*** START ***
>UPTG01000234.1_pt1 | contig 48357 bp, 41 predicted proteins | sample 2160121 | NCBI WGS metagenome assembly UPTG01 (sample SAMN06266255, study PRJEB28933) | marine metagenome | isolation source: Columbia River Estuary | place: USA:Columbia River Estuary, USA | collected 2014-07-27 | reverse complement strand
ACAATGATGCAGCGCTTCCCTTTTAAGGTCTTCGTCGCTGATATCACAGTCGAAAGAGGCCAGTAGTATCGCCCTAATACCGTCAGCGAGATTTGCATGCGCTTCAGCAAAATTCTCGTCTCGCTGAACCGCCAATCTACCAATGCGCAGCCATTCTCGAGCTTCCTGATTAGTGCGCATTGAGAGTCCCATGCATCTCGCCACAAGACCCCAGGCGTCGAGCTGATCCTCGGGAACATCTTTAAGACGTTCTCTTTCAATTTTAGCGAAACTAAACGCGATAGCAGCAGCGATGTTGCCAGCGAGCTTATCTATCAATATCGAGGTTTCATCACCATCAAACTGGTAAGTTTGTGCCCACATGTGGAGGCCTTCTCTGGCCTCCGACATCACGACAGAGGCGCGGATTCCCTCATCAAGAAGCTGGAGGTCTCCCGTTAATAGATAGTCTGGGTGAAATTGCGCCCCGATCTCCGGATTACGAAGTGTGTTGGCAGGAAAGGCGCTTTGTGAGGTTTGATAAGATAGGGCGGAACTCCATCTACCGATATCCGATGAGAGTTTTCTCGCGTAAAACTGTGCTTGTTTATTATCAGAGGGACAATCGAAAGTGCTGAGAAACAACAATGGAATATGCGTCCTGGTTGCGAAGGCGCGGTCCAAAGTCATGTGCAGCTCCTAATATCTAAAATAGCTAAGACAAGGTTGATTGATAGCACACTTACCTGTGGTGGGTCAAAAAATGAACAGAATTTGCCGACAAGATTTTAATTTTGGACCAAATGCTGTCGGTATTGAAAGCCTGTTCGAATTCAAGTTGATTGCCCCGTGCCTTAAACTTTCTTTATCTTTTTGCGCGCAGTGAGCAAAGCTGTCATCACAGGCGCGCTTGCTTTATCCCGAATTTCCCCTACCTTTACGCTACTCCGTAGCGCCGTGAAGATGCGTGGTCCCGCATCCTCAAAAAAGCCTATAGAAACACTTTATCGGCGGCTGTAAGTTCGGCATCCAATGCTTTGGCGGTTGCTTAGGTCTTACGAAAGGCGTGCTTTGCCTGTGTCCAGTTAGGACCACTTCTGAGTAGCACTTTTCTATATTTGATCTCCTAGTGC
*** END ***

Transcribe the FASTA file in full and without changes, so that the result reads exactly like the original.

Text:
>UPTG01000234.1_pt1 | contig 48357 bp, 41 predicted proteins | sample 2160121 | NCBI WGS metagenome assembly UPTG01 (sample SAMN06266255, study PRJEB28933) | marine metagenome | isolation source: Columbia River Estuary | place: USA:Columbia River Estuary, USA | collected 2014-07-27 | reverse complement strand
ACAATGATGCAGCGCTTCCCTTTTAAGGTCTTCGTCGCTGATATCACAGTCGAAAGAGGCCAGTAGTATCGCCCTAATACCGTCAGCGAGATTTGCATGCGCTTCAGCAAAATTCTCGTCTCGCTGAACCGCCAATCTACCAATGCGCAGCCATTCTCGAGCTTCCTGATTAGTGCGCATTGAGAGTCCCATGCATCTCGCCACAAGACCCCAGGCGTCGAGCTGATCCTCGGGAACATCTTTAAGACGTTCTCTTTCAATTTTAGCGAAACTAAACGCGATAGCAGCAGCGATGTTGCCAGCGAGCTTATCTATCAATATCGAGGTTTCATCACCATCAAACTGGTAAGTTTGTGCCCACATGTGGAGGCCTTCTCTGGCCTCCGACATCACGACAGAGGCGCGGATTCCCTCATCAAGAAGCTGGAGGTCTCCCGTTAATAGATAGTCTGGGTGAAATTGCGCCCCGATCTCCGGATTACGAAGTGTGTTGGCAGGAAAGGCGCTTTGTGAGGTTTGATAAGATAGGGCGGAACTCCATCTACCGATATCCGATGAGAGTTTTCTCGCGTAAAACTGTGCTTGTTTATTATCAGAGGGACAATCGAAAGTGCTGAGAAACAACAATGGAATATGCGTCCTGGTTGCGAAGGCGCGGTCCAAAGTCATGTGCAGCTCCTAATATCTAAAATAGCTAAGACAAGGTTGATTGATAGCACACTTACCTGTGGTGGGTCAAAAAATGAACAGAATTTGCCGACAAGATTTTAATTTTGGACCAAATGCTGTCGGTATTGAAAGCCTGTTCGAATTCAAGTTGATTGCCCCGTGCCTTAAACTTTCTTTATCTTTTTGCGCGCAGTGAGCAAAGCTGTCATCACAGGCGCGCTTGCTTTATCCCGAATTTCCCCTACCTTTACGCTACTCCGTAGCGCCGTGAAGATGCGTGGTCCCGCATCCTCAAAAAAGCCTATAGAAACACTTTATCGGCGGCTGTAAGTTCGGCATCCAATGCTTTGGCGGTTGCTTAGGTCTTACGAAAGGCGTGCTTTGCCTGTGTCCAGTTAGGACCACTTCTGAGTAGCACTTTTCTATATTTGATCTCCTAGTGC